I’m sure its more for the sake of the photograph, but I thought that was obvious.

  5. Jesper_SB says:

    Nice detailing but IMO overpriced for what you actually get.

  6. kennykid says:

    It’s a shame about the strap, it looks really good and the tight weave really compliments the bezel. Might have to peek at the other models. Great review.

  7. paulielab says:

    I’m wearing the same watch right now! I’m very happy with it. I do think he’s a little drastic about the strap. I’ve never found it uncomfortable. Oris definitely makes some great watches….

  8. Sagi says:

    That Chronissimo strap should be shipped with the watch, Perfect!

  9. 200 Fathoms says:

    ??

  10. Just you, right now 🙂
    That’s wear watches naturally rest on my wrist… further up feels really weird.

  11. Kodachromeguy says:

    If you want a slightly smaller watch, Oris has a 38mm “Swiss Hunter Team”. The case has the same gorgeous turbine-type ribbing. The face is different with 3 – 6 -9 -12 only.

  12. blowfish says:

    Zach, in the specs, I suppose the dimensions should be 41×49 (and not 41×59) ??

  13. r_s_g says:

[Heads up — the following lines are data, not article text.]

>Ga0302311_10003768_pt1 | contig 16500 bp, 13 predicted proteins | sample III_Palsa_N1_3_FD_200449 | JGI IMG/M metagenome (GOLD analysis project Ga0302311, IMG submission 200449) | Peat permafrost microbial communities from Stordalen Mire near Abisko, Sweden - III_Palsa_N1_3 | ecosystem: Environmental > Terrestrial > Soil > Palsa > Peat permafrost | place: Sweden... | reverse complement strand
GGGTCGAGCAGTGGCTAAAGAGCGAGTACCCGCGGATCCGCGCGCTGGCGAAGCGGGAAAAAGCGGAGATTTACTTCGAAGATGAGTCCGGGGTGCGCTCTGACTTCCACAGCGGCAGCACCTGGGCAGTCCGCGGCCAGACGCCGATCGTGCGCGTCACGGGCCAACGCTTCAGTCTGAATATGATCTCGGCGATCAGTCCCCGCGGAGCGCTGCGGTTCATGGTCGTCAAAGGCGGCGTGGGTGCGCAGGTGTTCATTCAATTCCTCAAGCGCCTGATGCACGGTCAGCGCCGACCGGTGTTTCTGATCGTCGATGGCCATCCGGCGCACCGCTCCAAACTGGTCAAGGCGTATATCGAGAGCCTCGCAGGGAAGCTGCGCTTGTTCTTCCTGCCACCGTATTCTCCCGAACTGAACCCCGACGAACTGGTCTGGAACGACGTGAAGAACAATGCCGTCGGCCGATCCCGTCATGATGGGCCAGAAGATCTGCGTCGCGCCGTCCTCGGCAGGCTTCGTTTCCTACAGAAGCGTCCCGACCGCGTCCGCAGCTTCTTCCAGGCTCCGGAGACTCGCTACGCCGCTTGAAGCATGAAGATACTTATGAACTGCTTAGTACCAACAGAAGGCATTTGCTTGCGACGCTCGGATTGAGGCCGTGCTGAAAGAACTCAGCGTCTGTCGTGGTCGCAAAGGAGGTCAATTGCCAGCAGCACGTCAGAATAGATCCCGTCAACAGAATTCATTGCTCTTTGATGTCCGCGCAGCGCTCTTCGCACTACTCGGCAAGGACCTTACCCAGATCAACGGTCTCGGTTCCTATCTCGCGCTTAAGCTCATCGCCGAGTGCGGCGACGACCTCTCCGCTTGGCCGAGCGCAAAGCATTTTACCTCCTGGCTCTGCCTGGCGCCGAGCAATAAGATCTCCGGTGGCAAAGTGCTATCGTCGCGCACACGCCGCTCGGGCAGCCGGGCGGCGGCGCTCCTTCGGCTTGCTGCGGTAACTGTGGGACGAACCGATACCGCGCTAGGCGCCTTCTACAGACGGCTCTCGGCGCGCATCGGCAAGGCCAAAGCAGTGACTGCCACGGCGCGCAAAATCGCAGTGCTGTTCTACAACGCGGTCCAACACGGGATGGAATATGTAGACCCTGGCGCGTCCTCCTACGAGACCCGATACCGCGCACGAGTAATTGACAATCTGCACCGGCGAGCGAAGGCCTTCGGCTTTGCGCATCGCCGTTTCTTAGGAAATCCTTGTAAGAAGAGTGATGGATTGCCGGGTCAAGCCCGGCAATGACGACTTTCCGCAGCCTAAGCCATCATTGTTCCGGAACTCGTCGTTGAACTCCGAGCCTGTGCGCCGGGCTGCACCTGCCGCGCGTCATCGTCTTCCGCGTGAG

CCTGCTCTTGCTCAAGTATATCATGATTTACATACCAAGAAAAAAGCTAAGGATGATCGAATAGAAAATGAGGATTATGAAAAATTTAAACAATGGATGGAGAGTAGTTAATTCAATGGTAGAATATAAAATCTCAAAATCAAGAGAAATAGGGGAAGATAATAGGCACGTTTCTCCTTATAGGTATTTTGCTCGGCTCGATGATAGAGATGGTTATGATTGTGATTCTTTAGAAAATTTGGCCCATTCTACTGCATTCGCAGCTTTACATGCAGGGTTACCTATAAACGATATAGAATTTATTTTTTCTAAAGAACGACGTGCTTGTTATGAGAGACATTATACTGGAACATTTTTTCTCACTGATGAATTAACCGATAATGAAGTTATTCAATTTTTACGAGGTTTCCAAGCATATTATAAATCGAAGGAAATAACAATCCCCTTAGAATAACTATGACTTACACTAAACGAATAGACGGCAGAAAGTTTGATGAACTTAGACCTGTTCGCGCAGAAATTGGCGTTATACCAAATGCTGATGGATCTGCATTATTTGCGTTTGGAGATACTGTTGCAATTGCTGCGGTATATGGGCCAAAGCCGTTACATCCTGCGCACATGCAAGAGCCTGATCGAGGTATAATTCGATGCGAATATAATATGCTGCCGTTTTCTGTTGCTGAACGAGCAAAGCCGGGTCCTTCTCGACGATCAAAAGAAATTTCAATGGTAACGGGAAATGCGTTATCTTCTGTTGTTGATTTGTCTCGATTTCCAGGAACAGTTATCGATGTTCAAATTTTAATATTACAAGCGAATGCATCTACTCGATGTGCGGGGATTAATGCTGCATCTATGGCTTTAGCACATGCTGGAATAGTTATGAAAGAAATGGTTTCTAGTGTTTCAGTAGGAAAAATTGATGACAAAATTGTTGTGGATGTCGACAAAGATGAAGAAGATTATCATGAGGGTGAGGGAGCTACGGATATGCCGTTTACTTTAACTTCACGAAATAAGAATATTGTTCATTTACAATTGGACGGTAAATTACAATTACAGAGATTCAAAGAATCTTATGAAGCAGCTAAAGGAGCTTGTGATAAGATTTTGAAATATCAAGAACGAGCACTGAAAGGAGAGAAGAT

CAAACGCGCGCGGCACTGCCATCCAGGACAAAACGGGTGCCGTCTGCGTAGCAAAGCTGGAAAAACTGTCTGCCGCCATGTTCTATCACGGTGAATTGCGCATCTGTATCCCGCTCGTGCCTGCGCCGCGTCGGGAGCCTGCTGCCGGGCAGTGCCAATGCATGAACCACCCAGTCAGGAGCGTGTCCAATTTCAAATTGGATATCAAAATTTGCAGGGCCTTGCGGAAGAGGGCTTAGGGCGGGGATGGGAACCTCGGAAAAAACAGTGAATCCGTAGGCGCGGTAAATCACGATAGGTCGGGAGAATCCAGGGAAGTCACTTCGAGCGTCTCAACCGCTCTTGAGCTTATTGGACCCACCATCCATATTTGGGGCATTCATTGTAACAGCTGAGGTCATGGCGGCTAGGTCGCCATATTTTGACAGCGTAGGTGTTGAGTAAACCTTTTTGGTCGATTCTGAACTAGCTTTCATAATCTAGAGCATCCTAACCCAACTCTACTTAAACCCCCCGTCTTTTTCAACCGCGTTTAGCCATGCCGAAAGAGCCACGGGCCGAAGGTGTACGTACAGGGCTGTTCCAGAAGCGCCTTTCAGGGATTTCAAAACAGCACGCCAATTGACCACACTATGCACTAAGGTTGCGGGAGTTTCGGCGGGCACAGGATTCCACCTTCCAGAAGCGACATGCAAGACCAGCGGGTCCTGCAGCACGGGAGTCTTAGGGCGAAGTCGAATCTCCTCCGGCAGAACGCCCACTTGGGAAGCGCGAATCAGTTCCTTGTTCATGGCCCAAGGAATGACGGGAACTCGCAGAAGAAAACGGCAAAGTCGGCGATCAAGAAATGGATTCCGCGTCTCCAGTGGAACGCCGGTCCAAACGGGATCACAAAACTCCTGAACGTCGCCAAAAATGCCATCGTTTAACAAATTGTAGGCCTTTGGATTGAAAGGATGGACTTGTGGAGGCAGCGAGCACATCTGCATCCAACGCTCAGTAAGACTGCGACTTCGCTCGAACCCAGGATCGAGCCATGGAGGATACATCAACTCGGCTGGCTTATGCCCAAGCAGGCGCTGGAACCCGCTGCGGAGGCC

I just had the opportunity to try this on with the stainless bracelet. I didn’t have a chance to handle the model with the canvas strap, but the bracelet is really excellent.

  14. Ron Mexico says:

    Really love the detail on the crown and bezel.

  15. Coop says:

    I just ordered one–thanks to your review and awesome pics. NOTE: If you’re reading this and interested in the watch; you can find it for about half of the MSRP with a quick Google search.

  16. Andrew Camus says:

    Great review, need to see an HD youtube video. Will one be coming?

  17. Aaron says:

    I don’t suppose you have any pics of this on a Natural Model 2 strap, pretty please???

  18. Waikato7 says:

    I really like this. Considering buying myself one for Christmas.

  19. justinslc says:

    I read this review prior to ordering this watch, and was concerned about the comfort of the nylon strap and deployant clasp. After more than a week of wear, I haven’t had any issues. My wrist size is 7.5″, slightly bigger than the reviewer, so maybe that moves the clasp into a more comfortable position.